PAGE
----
Top Travel Destinations For 2020
There is much to be said about social media. Little of it good. With that in mind, here is one destination that I hope will make for terrible Instagram photos but spectacular memories.
Penang/Kuala Lumpur – Malaysia
Chinatown in Kuala Lumpur is located a few streets away from the city bus station. Take a left turn on the wrong street and you’ll find yourself face to face with a speedway whisking commuters away from the city’s banks and law offices. Take a right and you’ll find yourself in a two-story, all night McDonald’s (MCD) - Get Report.
Another street will take you to a flea market that can compete with the best corn mazes. Hardware stores and luggage compete for space with, for some reason, heavy winter coats in this tropical climate. Pubs that cater to Australian weekenders try to drown out the wailing Marley-themed reggae joints ubiquitous to this part of the world. Down the center of it all is Chinatown’s food street, a glorious two lane strip of some of the best food Asia has to offer south of Chiang Mai.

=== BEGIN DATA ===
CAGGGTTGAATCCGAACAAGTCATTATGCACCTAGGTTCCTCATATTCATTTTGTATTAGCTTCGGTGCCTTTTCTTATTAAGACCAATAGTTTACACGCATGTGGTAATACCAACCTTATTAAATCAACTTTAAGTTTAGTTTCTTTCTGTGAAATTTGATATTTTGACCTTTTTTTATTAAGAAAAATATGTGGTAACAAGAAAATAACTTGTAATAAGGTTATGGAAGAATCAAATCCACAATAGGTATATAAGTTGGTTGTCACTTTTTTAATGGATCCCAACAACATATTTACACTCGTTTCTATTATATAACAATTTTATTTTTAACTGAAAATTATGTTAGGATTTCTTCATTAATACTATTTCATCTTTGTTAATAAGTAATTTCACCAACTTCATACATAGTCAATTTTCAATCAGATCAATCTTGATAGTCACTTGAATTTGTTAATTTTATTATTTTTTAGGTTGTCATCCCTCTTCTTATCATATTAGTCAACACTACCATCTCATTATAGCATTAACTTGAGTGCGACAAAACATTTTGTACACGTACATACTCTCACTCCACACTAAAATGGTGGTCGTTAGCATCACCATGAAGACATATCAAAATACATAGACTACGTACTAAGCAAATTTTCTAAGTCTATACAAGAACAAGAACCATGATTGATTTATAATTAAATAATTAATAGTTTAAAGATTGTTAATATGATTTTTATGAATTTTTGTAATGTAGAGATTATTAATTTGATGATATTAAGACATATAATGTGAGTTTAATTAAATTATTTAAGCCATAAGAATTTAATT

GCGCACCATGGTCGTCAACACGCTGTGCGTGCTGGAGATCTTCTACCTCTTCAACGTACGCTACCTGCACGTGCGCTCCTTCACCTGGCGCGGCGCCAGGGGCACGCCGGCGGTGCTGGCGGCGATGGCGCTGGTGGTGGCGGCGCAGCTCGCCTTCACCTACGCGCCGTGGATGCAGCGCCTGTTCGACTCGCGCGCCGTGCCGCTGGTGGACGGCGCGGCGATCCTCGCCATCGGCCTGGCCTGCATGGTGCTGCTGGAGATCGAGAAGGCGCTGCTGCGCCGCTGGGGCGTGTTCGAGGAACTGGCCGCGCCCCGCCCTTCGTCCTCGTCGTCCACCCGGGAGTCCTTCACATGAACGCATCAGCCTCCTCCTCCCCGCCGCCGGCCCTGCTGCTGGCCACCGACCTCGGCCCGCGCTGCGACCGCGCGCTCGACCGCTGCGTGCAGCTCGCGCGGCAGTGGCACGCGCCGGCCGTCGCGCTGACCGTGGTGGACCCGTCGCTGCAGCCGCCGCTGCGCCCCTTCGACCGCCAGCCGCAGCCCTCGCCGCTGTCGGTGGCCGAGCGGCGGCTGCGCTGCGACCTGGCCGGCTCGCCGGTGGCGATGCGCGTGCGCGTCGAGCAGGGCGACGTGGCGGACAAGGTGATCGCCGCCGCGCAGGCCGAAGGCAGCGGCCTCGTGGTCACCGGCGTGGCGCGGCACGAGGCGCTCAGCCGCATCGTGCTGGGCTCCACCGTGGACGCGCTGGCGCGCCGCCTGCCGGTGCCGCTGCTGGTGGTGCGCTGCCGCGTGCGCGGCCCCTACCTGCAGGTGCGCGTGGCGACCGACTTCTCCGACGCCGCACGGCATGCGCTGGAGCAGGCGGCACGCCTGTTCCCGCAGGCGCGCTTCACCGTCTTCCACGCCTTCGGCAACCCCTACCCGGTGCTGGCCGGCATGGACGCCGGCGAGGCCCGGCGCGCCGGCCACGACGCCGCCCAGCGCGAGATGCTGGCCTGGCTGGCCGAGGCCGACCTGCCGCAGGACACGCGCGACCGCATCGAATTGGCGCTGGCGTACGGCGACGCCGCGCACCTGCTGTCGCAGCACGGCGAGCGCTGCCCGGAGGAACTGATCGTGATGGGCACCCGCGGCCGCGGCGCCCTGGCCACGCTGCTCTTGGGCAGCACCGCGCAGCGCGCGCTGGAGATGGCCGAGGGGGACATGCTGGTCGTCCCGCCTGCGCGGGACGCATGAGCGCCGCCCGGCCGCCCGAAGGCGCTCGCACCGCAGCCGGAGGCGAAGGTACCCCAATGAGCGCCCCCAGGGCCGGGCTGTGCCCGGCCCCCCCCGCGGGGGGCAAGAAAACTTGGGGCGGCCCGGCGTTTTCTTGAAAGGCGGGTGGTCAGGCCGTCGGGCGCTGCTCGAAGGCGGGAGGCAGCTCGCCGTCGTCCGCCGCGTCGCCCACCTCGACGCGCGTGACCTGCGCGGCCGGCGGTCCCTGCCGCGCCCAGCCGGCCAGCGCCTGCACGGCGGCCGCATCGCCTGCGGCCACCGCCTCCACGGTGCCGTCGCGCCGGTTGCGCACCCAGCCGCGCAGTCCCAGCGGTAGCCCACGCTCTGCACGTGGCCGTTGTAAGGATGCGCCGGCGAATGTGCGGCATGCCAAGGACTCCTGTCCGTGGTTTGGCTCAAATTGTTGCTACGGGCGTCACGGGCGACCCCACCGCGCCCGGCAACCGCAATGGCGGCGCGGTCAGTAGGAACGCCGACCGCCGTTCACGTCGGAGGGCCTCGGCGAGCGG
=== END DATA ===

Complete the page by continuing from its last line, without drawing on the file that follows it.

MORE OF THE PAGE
Some of the best food. For the very best, catch a flight the next day up to Georgetown on the island of Penang. Here you’ll find the city’s infamous food gardens, a place where Malay, Chinese, Indian and British culture mix to turn 300 years of history into stew. Literally, Indian stew in a Chinese pot made of clay spiced to Malay tastes served with an Imperial pint.
While beautiful, neither of these cities are the most photogenic you’ll ever visit and that’s a feature, not a bug. By the time you get home you won’t just have forgotten your Facebook password. You’ll wonder why you ever needed it in the first place.
Vieques, Puerto Rico